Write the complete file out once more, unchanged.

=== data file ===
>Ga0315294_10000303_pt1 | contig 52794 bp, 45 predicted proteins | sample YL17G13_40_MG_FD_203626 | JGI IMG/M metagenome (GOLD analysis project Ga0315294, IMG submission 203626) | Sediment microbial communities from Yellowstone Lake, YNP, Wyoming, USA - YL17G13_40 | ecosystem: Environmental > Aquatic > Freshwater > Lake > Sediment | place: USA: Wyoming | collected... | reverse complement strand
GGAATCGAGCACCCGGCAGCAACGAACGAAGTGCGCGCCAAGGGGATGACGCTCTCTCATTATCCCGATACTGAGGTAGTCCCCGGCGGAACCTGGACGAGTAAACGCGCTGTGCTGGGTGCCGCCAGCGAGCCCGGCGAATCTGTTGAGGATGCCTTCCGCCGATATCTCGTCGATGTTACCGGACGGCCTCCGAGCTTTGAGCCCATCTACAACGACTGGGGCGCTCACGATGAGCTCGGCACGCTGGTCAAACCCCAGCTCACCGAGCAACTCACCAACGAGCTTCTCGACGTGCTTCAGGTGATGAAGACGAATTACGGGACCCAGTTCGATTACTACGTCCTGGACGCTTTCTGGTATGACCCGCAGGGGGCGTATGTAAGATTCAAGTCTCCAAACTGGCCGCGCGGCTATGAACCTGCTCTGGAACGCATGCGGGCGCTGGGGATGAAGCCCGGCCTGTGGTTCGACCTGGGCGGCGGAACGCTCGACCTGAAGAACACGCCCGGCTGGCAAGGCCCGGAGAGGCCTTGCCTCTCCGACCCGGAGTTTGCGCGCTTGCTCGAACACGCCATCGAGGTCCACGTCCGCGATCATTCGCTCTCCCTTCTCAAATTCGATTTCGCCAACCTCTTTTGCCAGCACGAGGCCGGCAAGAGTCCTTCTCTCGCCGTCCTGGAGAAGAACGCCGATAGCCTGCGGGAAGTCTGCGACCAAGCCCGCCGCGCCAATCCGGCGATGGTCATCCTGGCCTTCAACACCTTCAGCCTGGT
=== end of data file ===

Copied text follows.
>Ga0315294_10000303_pt1 | contig 52794 bp, 45 predicted proteins | sample YL17G13_40_MG_FD_203626 | JGI IMG/M metagenome (GOLD analysis project Ga0315294, IMG submission 203626) | Sediment microbial communities from Yellowstone Lake, YNP, Wyoming, USA - YL17G13_40 | ecosystem: Environmental > Aquatic > Freshwater > Lake > Sediment | place: USA: Wyoming | collected... | reverse complement strand
GGAATCGAGCACCCGGCAGCAACGAACGAAGTGCGCGCCAAGGGGATGACGCTCTCTCATTATCCCGATACTGAGGTAGTCCCCGGCGGAACCTGGACGAGTAAACGCGCTGTGCTGGGTGCCGCCAGCGAGCCCGGCGAATCTGTTGAGGATGCCTTCCGCCGATATCTCGTCGATGTTACCGGACGGCCTCCGAGCTTTGAGCCCATCTACAACGACTGGGGCGCTCACGATGAGCTCGGCACGCTGGTCAAACCCCAGCTCACCGAGCAACTCACCAACGAGCTTCTCGACGTGCTTCAGGTGATGAAGACGAATTACGGGACCCAGTTCGATTACTACGTCCTGGACGCTTTCTGGTATGACCCGCAGGGGGCGTATGTAAGATTCAAGTCTCCAAACTGGCCGCGCGGCTATGAACCTGCTCTGGAACGCATGCGGGCGCTGGGGATGAAGCCCGGCCTGTGGTTCGACCTGGGCGGCGGAACGCTCGACCTGAAGAACACGCCCGGCTGGCAAGGCCCGGAGAGGCCTTGCCTCTCCGACCCGGAGTTTGCGCGCTTGCTCGAACACGCCATCGAGGTCCACGTCCGCGATCATTCGCTCTCCCTTCTCAAATTCGATTTCGCCAACCTCTTTTGCCAGCACGAGGCCGGCAAGAGTCCTTCTCTCGCCGTCCTGGAGAAGAACGCCGATAGCCTGCGGGAAGTCTGCGACCAAGCCCGCCGCGCCAATCCGGCGATGGTCATCCTGGCCTTCAACACCTTCAGCCTGGT